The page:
Auto fatalities rise in the summer, safety council says


    By Fiona Ricker

    Summertime means hot weather, cool pools, family picnics and more deaths in automobile crashes than in any other season.

    For this reason, the Utah Safety Council, in conjunction with the National Safety Council, has designated June 25-July 4 as Driving Safety Week.

    “People simply drive more in the summer months; with more cars out on the road, there are more opportunities to crash into a neighboring vehicle,” said Captain Verdi White with the Utah Department of Public Safety.

    In 1999, about 40,000 Americans were killed and 2.2 million suffered disabling injuries in motor vehicle crashes.

    Fatal crashes reached their peak in July, with 3,950 deaths in the United States.

    Families need to be more careful while traveling, said Robert Parenti, president of the Utah Safety Council.

    “Given the statistics for summer driving deaths, drivers need to take extra steps to protect their families on the road this summer,” Parenti said.

    According to the Utah Safety Council, 359 people in Utah were killed in automobile accidents in 1999, with 46 deaths occurring in July, the highest number in any month.

    Along with the greater number of vehicles on the road, people tend to travel at higher speeds in the summer, White said.

    This naturally leads to more damage inflicted.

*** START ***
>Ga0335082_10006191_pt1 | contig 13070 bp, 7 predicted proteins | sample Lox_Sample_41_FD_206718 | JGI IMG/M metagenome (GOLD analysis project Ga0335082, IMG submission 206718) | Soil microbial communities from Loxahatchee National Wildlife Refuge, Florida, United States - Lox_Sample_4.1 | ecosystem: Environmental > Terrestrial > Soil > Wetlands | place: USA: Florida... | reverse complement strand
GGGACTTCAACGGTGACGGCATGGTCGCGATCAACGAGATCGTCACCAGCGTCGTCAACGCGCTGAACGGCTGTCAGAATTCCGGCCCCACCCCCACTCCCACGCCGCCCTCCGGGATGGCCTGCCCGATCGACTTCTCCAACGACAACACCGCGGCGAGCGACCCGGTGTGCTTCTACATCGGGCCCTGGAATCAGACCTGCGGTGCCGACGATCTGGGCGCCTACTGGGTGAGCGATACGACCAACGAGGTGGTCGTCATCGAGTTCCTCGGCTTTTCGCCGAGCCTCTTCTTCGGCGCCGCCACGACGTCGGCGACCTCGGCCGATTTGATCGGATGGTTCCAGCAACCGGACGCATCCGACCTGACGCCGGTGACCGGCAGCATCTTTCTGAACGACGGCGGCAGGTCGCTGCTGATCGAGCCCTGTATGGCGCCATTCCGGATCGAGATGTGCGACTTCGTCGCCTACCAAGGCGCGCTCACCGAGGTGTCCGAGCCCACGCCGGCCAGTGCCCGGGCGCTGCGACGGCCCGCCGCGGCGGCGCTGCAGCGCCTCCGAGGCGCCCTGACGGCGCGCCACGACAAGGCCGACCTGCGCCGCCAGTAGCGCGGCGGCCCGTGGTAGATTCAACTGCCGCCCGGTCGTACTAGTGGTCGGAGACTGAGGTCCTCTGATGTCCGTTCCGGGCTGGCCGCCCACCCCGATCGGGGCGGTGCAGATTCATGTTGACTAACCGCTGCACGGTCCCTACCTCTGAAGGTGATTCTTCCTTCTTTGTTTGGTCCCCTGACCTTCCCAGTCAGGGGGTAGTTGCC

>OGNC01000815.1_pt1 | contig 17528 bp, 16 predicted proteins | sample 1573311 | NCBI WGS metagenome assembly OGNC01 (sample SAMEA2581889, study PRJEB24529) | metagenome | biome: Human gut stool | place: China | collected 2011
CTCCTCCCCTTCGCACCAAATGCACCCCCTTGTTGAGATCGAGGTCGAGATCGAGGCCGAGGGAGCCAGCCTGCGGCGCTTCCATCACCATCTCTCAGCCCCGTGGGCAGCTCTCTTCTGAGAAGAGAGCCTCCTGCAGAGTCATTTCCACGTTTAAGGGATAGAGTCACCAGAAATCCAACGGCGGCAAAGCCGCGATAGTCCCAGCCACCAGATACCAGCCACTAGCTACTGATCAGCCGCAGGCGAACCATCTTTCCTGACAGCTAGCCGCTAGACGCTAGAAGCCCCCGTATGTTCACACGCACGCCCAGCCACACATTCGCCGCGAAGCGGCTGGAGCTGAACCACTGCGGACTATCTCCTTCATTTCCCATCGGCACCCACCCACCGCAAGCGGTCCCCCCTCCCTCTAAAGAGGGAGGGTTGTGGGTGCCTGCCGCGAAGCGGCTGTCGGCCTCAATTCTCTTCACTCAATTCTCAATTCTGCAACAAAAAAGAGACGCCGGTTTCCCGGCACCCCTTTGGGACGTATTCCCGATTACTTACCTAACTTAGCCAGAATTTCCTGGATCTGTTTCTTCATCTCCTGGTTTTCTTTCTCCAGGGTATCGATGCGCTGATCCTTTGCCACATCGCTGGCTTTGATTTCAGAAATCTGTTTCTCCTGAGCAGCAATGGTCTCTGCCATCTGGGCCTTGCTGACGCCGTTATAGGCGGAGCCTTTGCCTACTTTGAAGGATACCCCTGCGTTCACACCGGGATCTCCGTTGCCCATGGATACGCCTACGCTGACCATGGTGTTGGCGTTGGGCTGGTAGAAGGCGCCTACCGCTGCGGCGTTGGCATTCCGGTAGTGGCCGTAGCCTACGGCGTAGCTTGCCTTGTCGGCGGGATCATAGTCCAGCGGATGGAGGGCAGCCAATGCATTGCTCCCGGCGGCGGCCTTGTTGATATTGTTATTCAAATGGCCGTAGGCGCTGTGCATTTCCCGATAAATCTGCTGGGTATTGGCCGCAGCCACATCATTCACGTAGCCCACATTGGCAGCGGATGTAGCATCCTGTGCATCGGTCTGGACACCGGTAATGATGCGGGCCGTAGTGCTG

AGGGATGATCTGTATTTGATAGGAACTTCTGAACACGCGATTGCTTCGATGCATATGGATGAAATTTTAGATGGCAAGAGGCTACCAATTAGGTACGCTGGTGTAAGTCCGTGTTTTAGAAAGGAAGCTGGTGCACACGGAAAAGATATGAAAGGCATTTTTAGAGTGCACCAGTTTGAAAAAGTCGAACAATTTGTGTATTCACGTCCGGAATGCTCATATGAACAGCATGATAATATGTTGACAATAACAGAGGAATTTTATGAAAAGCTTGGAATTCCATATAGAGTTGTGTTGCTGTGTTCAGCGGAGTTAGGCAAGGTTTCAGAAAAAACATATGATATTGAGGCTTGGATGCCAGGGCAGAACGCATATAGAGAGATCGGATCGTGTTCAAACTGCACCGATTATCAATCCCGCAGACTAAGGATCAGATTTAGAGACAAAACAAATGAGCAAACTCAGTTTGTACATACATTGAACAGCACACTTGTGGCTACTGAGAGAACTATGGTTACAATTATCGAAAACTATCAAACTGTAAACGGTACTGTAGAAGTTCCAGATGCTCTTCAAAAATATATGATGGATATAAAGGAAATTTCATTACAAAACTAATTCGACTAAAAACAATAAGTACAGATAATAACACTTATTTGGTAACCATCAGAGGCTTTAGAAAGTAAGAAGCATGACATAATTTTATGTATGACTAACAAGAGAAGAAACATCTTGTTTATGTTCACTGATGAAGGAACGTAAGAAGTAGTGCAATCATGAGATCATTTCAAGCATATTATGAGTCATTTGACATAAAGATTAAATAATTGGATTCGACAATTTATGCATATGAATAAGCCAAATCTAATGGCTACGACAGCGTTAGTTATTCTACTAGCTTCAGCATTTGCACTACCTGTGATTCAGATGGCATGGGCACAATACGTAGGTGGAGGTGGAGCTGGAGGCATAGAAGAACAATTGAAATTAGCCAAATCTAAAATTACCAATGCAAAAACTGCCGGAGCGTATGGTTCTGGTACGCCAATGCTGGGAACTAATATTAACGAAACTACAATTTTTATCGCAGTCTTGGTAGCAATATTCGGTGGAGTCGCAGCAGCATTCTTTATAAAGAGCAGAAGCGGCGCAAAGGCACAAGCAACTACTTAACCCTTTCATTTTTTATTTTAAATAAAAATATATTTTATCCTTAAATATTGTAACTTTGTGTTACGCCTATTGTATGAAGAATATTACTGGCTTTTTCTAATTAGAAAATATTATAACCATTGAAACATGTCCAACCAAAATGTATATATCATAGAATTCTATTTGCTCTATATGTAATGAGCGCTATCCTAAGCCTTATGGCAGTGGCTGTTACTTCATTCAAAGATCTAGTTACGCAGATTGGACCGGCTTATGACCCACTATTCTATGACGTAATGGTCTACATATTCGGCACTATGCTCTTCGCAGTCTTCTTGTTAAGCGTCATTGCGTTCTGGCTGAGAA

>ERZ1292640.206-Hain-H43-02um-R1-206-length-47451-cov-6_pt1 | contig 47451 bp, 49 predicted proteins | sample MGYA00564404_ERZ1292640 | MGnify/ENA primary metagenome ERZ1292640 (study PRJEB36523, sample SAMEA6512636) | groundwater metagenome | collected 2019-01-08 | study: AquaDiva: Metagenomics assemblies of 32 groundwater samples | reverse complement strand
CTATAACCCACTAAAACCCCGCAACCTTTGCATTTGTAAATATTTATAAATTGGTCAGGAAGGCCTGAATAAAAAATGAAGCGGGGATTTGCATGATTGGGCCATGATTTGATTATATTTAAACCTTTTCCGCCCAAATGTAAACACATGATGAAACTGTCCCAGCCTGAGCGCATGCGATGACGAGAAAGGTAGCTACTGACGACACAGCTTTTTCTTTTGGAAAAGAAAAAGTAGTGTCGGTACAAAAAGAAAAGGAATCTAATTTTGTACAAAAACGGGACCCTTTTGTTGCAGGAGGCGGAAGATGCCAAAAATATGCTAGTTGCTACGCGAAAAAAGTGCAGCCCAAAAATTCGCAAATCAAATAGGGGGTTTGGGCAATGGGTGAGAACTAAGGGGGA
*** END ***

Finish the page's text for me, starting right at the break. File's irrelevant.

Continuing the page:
The pleasant summer weather also contributes to the fatality rate.

    During the winter, the road surface is usually more slick. Vehicles slide more after impact.

    “On a dry surface, tires grip. The car takes more of the force,” White said.

    The Utah Safety Council cautions travelers to buckle up. Safety belts can reduce a driver’s chance of fatal injury by 50 percent.

    Child safety seats, when used correctly, are 71 percent effective in reducing fatalities.

    “Every child should be properly buckled, and in the back seat, every time they get in the car,” Parenti said.

    Other tips include:

    *Drive at the speed limit. Speeding is a primary factor in nearly a third of all crash deaths. The chance of fatal injury doubles with each 10 miles of speed over 50 mph the vehicle is traveling.

    *Prepare your vehicle for the road.

    *For longer trips, allow enough travel time for frequent breaks. Drowsiness can reduce reaction time.

    *Drive defensively and friendly.

    *Follow the rules of the road.

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